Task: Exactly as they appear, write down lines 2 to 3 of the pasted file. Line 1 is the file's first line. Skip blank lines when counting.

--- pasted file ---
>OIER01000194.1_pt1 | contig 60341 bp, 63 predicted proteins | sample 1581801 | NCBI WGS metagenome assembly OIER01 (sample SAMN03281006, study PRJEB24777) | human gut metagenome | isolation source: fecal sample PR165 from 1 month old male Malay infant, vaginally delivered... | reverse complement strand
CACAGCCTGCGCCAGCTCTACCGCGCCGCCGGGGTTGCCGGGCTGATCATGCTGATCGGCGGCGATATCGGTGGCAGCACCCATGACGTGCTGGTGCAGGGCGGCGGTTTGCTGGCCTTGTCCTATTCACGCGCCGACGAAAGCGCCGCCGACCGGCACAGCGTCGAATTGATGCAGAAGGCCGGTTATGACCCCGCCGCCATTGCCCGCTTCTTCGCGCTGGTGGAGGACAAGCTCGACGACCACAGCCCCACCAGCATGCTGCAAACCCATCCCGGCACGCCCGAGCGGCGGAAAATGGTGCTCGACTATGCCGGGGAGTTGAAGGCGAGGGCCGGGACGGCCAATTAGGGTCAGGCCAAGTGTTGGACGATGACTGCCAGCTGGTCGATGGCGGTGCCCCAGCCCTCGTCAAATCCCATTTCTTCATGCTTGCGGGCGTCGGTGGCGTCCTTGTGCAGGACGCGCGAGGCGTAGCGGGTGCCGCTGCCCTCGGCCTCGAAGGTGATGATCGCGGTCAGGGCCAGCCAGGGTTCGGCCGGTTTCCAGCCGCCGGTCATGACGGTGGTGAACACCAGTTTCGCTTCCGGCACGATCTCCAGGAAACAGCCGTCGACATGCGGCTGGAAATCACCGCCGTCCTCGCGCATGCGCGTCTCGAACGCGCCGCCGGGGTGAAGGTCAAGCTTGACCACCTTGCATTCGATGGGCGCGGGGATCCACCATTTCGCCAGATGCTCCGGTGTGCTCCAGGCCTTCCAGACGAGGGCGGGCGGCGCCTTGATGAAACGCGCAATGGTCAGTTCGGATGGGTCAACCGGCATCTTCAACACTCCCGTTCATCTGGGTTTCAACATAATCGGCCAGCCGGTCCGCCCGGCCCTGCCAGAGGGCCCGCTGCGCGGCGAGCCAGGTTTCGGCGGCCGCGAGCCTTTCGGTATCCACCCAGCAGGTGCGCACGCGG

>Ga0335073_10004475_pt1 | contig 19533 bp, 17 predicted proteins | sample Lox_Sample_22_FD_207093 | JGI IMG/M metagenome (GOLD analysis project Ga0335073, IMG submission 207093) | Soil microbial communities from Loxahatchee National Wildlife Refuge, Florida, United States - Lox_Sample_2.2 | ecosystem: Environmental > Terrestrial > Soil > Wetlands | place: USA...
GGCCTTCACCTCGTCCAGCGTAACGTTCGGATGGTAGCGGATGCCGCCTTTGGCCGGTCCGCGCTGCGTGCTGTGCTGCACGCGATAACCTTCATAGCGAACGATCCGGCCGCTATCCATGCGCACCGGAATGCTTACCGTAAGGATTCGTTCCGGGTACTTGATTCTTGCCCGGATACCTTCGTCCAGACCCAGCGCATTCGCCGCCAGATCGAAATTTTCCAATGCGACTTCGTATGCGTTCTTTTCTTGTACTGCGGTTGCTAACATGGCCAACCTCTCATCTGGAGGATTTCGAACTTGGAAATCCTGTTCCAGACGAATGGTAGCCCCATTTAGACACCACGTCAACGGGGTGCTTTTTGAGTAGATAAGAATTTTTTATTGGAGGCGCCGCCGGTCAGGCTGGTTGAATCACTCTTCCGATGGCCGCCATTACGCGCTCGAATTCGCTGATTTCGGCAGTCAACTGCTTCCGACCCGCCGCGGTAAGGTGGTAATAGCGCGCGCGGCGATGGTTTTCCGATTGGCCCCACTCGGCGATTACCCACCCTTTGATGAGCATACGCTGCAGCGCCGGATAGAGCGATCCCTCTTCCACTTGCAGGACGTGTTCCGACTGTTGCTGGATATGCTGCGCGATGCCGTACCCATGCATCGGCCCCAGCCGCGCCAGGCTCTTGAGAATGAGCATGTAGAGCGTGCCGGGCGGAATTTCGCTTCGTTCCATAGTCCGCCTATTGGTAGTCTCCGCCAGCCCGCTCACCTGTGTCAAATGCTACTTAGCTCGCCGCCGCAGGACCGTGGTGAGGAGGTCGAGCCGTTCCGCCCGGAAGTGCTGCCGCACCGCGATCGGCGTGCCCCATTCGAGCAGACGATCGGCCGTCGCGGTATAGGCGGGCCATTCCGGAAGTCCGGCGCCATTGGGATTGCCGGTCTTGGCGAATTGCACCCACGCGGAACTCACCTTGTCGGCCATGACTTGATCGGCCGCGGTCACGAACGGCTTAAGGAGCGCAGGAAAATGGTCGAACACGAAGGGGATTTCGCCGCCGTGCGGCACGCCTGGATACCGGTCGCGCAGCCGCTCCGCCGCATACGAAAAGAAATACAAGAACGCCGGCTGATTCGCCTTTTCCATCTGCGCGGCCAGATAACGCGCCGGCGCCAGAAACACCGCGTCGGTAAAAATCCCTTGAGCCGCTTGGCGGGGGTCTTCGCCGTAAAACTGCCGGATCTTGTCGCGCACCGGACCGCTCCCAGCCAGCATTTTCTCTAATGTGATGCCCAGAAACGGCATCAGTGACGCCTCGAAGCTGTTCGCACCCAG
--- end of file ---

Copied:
CACAGCCTGCGCCAGCTCTACCGCGCCGCCGGGGTTGCCGGGCTGATCATGCTGATCGGCGGCGATATCGGTGGCAGCACCCATGACGTGCTGGTGCAGGGCGGCGGTTTGCTGGCCTTGTCCTATTCACGCGCCGACGAAAGCGCCGCCGACCGGCACAGCGTCGAATTGATGCAGAAGGCCGGTTATGACCCCGCCGCCATTGCCCGCTTCTTCGCGCTGGTGGAGGACAAGCTCGACGACCACAGCCCCACCAGCATGCTGCAAACCCATCCCGGCACGCCCGAGCGGCGGAAAATGGTGCTCGACTATGCCGGGGAGTTGAAGGCGAGGGCCGGGACGGCCAATTAGGGTCAGGCCAAGTGTTGGACGATGACTGCCAGCTGGTCGATGGCGGTGCCCCAGCCCTCGTCAAATCCCATTTCTTCATGCTTGCGGGCGTCGGTGGCGTCCTTGTGCAGGACGCGCGAGGCGTAGCGGGTGCCGCTGCCCTCGGCCTCGAAGGTGATGATCGCGGTCAGGGCCAGCCAGGGTTCGGCCGGTTTCCAGCCGCCGGTCATGACGGTGGTGAACACCAGTTTCGCTTCCGGCACGATCTCCAGGAAACAGCCGTCGACATGCGGCTGGAAATCACCGCCGTCCTCGCGCATGCGCGTCTCGAACGCGCCGCCGGGGTGAAGGTCAAGCTTGACCACCTTGCATTCGATGGGCGCGGGGATCCACCATTTCGCCAGATGCTCCGGTGTGCTCCAGGCCTTCCAGACGAGGGCGGGCGGCGCCTTGATGAAACGCGCAATGGTCAGTTCGGATGGGTCAACCGGCATCTTCAACACTCCCGTTCATCTGGGTTTCAACATAATCGGCCAGCCGGTCCGCCCGGCCCTGCCAGAGGGCCCGCTGCGCGGCGAGCCAGGTTTCGGCGGCCGCGAGCCTTTCGGTATCCACCCAGCAGGTGCGCACGCGG

>Ga0335073_10004475_pt1 | contig 19533 bp, 17 predicted proteins | sample Lox_Sample_22_FD_207093 | JGI IMG/M metagenome (GOLD analysis project Ga0335073, IMG submission 207093) | Soil microbial communities from Loxahatchee National Wildlife Refuge, Florida, United States - Lox_Sample_2.2 | ecosystem: Environmental > Terrestrial > Soil > Wetlands | place: USA...